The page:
Max Gowl who pierces at Body Mods Ink in Sunbury, PA just did what might be the deepest rhino piercing I’ve seen yet on Maggie Louise (I cringe at saying that because such statements always inspire people to push things further “for further’s sake”). Max tells me the piercing is pretty straight up what it looks like — a basic 3/4″ long straight 14ga barbell, with no other piercings in the mix. That is, no giant septum or anything. In fact, this is Maggie’s very first piercing of any type.
This piercing was done literally last night, so I can’t tell you anything yet about how the healing is going, but I think it’s probably safe to say that it will be quite sore for some time and be a lengthy healing due to the depth of and type of tissues involved. That said, Maggie tells me that she barely feels it, and that the piercing wasn’t painful either, comparing it to getting a shot at the doctor, just slower. She says,
I was inspired by Nick [also of Body Mods Ink] — He was the first person who I ever saw who had it done. Before that, I always told myself I was never going to get any piercings but I absolutely fell in love and changed my mind, but waited to make sure. I watched videos of it being done which freaked me out, although in the end, it literally ended up being nothing. I also saw a picture of a girl with it done and I thought it looked girly in a “badass” way. I figure I will be getting stares but I’m happy with it.
She’s calling her variation on the rhino a “Maggie piercing”, although of course this piercing is a rhino, albeit in an uncommon placement. Her eventual plan is to swap the large top bead for a small diamond so it doesn’t look quite so over-the-top.
I wanted to mention one thing about the placement because some piercers have posted that the piercing is crooked, which is true, and that it should be redone to correct it, which is probably wrong. The nose is a puzzle of pieces of cartilage, where you can do a standard rhino dead centre — in fact that’s the easy placement in some ways because it’s where the nose “wants” it to go — but if you’re talking about a placement that’s as deep as Maggie’s, you typically have to pierce it on the side of the nasal septum (ie. crooked). It is not safe — and perhaps not even possible — to pierce the nasal septum lengthwise. So the reality is that this placement in my opinion is as straight as it can ever be, anatomy dependent of course (if a person has a deviated septum, maybe it could be visually perfect).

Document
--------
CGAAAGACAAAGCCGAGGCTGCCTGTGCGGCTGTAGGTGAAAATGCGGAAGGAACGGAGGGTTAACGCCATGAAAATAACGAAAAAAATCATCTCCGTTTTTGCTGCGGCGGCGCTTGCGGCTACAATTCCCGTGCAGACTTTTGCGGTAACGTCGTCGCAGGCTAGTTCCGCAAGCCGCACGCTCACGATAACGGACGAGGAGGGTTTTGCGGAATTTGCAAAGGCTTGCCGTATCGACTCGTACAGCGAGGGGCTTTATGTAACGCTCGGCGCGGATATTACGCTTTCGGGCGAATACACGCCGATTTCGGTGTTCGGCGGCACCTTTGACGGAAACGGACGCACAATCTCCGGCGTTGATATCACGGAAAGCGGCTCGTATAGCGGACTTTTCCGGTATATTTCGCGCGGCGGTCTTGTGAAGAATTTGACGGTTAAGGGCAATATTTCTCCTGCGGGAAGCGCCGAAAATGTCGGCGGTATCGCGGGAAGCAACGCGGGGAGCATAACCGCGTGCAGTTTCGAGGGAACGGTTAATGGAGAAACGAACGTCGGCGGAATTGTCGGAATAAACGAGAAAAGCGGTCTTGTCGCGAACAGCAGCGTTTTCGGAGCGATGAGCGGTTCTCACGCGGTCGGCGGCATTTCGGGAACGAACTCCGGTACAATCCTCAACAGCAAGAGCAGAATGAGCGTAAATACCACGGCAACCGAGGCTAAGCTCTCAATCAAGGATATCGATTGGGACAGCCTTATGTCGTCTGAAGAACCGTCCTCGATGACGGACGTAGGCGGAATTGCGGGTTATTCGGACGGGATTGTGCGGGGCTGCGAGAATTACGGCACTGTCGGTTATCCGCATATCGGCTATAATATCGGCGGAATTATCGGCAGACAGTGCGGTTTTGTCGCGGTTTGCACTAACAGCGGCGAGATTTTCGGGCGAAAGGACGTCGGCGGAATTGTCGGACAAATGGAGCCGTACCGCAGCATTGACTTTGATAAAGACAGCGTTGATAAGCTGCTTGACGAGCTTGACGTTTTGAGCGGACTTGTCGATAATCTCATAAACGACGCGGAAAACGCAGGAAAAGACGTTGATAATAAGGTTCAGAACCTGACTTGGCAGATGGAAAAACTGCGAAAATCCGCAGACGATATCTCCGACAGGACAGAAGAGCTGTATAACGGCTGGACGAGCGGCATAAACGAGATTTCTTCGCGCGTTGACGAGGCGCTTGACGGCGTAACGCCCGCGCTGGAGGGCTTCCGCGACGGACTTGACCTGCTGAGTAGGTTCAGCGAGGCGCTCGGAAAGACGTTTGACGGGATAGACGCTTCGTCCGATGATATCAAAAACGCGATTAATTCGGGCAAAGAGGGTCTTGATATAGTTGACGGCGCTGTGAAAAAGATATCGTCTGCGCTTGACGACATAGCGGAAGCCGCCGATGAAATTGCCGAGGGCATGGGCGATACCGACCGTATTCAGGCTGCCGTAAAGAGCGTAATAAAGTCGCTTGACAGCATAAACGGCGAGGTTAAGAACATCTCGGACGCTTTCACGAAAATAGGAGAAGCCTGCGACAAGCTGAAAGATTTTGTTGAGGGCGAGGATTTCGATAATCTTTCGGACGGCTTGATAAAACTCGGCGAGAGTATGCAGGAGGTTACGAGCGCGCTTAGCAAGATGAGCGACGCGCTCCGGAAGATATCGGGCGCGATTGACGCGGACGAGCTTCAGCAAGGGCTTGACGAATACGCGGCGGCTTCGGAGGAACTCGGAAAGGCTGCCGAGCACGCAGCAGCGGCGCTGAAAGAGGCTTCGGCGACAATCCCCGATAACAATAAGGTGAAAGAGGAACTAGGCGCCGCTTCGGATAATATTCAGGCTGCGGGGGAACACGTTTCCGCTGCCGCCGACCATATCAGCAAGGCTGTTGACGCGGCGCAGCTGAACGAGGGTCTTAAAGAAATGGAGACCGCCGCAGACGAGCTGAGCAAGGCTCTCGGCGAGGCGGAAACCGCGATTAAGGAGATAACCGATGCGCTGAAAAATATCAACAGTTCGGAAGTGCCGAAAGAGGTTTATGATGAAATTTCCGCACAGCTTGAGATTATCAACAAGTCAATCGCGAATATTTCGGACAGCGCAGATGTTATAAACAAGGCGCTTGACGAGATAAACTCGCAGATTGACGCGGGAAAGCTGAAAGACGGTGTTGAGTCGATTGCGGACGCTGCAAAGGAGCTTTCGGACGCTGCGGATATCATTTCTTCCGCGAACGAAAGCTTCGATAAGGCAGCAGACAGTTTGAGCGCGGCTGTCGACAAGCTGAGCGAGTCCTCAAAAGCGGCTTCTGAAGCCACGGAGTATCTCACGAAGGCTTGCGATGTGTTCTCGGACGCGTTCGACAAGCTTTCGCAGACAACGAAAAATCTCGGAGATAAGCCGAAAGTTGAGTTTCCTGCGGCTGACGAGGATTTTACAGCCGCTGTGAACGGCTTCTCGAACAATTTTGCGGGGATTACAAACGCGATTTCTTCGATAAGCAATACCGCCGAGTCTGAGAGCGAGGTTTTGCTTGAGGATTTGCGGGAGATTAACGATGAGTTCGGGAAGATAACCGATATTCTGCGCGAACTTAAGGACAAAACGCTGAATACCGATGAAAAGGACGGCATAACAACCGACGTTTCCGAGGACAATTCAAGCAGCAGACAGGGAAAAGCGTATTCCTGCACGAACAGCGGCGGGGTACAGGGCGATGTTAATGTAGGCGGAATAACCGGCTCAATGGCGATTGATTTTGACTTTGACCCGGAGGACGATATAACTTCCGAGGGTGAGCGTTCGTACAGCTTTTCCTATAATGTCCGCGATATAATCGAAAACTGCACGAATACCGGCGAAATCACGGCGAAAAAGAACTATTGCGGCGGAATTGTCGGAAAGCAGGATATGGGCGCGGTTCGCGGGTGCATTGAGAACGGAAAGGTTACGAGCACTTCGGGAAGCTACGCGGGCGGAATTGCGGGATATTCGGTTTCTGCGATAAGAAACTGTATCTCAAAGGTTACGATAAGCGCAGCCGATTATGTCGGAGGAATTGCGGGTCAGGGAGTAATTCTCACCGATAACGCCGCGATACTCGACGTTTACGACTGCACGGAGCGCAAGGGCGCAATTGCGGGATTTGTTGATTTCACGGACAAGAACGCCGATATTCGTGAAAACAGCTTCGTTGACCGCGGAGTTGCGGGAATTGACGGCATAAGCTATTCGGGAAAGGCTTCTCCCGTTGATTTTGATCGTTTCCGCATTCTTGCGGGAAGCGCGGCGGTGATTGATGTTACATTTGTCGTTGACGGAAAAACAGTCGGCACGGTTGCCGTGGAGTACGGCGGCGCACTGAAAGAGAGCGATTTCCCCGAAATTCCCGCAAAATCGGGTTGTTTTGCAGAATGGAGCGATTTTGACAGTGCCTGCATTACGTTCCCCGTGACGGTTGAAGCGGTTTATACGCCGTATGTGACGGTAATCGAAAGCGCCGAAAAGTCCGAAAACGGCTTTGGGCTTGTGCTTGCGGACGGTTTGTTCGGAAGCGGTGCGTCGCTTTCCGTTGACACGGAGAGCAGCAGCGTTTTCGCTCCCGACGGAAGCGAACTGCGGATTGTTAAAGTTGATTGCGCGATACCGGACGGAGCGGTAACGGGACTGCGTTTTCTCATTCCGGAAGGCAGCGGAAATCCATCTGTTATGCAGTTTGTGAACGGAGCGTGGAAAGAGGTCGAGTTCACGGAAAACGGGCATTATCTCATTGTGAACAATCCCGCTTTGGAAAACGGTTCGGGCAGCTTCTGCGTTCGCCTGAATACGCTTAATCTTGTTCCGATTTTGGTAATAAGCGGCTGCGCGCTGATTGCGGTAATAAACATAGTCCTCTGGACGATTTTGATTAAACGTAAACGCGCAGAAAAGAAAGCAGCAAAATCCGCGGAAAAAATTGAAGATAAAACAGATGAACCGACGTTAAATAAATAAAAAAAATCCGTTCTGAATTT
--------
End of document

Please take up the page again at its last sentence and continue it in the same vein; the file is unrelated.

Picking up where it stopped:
That said, I’ve seen some pretty poor diagrams of the cartilage that leave out the central strip, so I suspect any piercer who says “do it better” is basing it on the idea that you can just slip it between the two “side panels” and it’ll be fine. I don’t think that’s usually true, although of course anatomy is different from person to person, which makes rhinoplasty such a money maker! But I hope the above diagram is helpful in understanding the difference in deep and standard rhino placements (note again that it is not definitive both in terms of anatomy or jewelry; there are options and variations). I should add that the standard rhino could be placed deeper than I’ve drawn it here, on most people’s noses anyway, but there’s a point at which you have to either not do the piercing that high, or be willing to be “crooked”. As you can see, the central septum does not generally extend to the tip of the nose, so it’s much easier to do a symmetrical placement there. In my opinion, it’s not a matter of saying “do it better so it’s not crooked”, it’s a matter of “should this crooked-by-default piercing be done at all?”. And really that’s up to the client and the piercer, and as long as the piercer has explained this to the client.
Finally, I want to also show you Nick Mercadante’s rhino placement — who as mentioned above actually inspired Maggie to get the piercing in the first place — which is beautifully deep as well, although not so deep as to push it off-center… His particular placement is about as deep as you’d be able to go on most noses and still have the placement reliably central in my opinion. To my eye this works better, but it’s really a matter of how important it is to push it up high versus being symmetrical. Nick has actually had his pierced a few times, once by Max, once by Chris Bucher, and once by Justin Craven.